Figure 4—
Figure 4—

Photograph (A) and ultrasonographic image (B) of the atlas of an equine cadaver and a live horse, respectively. A—The left alar foramen is shown, with a stimulating needle passed from medial to lateral. The tip of the needle is aiming at the ventral branch of the FCN, just as it enters the alar foramen. Medial is to the left. B—The ultrasonographic image confirms successful placement of the needle in a live horse. In panel B, the scale markings denote 1 cm. See Figure 1 for remainder of key.

Citation: American Journal of Veterinary Research 77, 11; 10.2460/ajvr.77.11.1245

For each horse, ultrasonographic examinations of both alar foramina were obtained 24 hours after the stimulation experiment to assess the site of stimulation and detect hematoma formation. The horse was evaluated clinically (assessments of rectal temperature, heart rate, and appetite) and the area of the stimulation on the neck was checked for any swelling, heat, and signs of pain by a veterinary nurse once daily for 5 days after the stimulation procedures. The stimulation protocol and follow-up were repeated twice for all horses at 3-week intervals.

Results

Anatomic dissection of equine cadavers

For the dissection part of the study, the head and neck of an 8-year-old Quarter Horse stallion, 2 French Warmblood geldings (6 years old and 16 years old), and a 19-year-old Connemara Pony mare were used. In all 4 cadavers, the first cervical nerve was identified traversing from the intervertebral foramen through the groove to the alar foramen.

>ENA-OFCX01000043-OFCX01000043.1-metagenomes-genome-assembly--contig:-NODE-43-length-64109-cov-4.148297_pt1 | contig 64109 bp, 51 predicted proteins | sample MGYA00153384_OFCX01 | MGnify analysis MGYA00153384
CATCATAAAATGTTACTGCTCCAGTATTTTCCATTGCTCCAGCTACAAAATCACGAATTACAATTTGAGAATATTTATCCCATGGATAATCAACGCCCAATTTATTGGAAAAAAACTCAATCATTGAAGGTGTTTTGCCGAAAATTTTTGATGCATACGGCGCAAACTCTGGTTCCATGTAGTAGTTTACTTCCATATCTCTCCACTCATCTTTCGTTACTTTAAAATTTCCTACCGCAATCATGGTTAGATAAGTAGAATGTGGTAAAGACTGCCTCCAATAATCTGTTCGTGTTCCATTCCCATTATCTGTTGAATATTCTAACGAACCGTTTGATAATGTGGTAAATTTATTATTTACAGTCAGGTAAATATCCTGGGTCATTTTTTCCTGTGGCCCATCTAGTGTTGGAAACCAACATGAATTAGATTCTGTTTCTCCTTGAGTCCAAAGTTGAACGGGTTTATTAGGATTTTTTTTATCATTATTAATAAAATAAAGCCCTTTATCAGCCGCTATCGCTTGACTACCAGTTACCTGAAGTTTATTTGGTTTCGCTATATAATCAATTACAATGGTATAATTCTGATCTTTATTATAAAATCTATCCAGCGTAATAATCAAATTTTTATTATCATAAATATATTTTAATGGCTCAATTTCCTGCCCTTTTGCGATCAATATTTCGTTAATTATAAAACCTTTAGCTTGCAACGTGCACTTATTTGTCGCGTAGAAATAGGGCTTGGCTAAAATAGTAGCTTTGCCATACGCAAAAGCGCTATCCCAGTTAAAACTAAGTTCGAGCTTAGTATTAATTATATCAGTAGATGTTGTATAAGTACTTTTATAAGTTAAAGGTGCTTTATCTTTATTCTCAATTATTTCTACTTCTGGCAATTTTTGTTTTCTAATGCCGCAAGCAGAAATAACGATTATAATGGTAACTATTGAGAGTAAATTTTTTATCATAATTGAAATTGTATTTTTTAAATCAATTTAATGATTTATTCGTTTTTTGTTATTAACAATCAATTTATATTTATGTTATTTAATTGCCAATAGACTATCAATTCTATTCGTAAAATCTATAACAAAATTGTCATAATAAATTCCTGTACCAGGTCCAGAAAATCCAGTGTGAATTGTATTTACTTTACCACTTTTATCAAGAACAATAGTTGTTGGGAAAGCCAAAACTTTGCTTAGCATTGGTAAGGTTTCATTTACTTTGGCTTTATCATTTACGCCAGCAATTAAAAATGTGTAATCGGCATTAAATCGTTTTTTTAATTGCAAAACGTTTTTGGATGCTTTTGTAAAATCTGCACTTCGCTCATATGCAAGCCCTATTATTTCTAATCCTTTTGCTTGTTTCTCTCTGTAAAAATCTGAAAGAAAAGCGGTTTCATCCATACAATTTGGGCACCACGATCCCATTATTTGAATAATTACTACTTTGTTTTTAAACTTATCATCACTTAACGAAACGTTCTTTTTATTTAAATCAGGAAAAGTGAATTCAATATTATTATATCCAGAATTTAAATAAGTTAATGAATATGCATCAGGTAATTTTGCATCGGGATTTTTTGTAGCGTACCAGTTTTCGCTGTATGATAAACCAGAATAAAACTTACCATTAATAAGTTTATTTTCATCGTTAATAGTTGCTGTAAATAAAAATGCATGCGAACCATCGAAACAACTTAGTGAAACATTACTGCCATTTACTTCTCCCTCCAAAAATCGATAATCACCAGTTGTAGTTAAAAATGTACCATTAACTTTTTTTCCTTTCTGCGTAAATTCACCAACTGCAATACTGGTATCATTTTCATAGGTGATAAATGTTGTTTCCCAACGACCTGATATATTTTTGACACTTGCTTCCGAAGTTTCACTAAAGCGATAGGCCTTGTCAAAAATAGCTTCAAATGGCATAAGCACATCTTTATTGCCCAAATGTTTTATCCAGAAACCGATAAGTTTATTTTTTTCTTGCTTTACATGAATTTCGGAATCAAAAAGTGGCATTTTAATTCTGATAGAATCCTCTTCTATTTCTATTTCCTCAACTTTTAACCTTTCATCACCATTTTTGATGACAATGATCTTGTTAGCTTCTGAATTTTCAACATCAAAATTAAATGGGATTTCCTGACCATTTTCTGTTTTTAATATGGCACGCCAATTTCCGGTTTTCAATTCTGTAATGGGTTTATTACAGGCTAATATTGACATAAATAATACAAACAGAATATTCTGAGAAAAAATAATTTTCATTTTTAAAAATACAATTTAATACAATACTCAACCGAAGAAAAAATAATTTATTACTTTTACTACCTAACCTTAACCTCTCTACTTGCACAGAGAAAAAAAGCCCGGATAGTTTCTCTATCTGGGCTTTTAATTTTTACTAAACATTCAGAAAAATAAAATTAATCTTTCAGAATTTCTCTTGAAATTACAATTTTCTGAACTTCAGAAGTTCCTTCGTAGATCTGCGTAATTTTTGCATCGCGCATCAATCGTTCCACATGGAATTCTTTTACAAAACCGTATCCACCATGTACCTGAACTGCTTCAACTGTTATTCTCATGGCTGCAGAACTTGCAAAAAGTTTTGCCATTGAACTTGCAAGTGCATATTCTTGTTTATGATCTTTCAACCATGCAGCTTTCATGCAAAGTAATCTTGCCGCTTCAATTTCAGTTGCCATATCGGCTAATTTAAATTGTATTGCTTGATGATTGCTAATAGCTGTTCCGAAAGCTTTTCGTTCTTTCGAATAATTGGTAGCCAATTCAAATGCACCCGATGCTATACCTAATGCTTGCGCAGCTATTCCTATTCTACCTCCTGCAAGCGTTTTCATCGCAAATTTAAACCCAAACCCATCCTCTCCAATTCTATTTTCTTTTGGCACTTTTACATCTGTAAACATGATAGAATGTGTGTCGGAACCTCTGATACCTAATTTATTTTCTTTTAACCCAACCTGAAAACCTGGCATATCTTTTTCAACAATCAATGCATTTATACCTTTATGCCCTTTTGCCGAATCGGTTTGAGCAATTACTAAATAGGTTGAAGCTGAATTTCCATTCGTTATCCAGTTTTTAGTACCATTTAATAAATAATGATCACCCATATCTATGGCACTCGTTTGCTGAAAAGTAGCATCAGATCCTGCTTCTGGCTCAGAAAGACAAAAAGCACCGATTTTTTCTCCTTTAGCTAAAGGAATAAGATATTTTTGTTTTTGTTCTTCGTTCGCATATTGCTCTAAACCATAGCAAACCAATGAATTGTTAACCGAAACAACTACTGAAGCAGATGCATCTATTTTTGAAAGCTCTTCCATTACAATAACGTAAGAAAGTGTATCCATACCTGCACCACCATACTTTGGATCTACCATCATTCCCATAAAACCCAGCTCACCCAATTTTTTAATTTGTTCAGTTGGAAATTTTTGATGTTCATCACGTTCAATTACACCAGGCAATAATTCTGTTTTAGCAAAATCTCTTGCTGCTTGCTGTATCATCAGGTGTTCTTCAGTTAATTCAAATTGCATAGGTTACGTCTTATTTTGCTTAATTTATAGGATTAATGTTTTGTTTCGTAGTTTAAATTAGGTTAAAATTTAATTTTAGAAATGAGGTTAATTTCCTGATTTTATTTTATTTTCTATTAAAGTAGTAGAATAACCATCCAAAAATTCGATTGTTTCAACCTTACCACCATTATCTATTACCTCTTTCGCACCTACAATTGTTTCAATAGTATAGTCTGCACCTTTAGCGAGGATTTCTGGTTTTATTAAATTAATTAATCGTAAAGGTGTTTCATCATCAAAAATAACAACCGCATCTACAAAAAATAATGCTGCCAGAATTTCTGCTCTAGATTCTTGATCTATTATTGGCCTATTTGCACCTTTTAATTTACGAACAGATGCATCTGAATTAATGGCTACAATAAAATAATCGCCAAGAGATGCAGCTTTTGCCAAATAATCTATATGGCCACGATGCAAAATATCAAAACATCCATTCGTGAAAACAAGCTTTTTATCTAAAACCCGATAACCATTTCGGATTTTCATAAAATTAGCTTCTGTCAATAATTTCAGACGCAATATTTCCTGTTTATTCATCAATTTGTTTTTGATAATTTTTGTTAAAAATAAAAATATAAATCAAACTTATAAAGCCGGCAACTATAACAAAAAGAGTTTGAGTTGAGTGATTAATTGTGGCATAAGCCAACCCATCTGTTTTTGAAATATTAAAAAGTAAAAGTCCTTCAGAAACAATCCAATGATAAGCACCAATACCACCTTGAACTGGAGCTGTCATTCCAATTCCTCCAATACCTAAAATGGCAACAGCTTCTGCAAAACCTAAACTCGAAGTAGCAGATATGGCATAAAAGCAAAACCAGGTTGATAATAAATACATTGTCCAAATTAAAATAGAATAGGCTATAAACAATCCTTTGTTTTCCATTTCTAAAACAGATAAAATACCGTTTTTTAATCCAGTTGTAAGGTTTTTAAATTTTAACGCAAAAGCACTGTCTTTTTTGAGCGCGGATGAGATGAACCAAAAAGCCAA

Anastomoses between the ventral branches of the first and second cervical nerves, as described in the veterinary medical literature,1,3,4 were found in all 4 cadavers. The anastomoses were situated in the upper third of the first cervical nerve pathway between the wing of the atlas and the nerve's entry in the omohyoideus muscle. A communicating branch between the first cervical nerve and the accessory nerve was evident in all 4 cadavers (Figure 5).

Figure 5—
Figure 5—

Photograph of a dissected portion of the left side of the neck of an equine cadaver after removal of the parotid gland, the jugular vein, and the accessory nerve (cranial nerve XI). A communicating branch (asterisk) between the ventral branch of the FCN and the ventral branch of the second cervical nerve (SCN) is visible. LC = Longissimus capitis muscle. OH = Omohyoideus muscle. See Figure 1 for remainder of key.

Citation: American Journal of Veterinary Research 77, 11; 10.2460/ajvr.77.11.1245

Stimulation of the first cervical nerve in clinically normal horses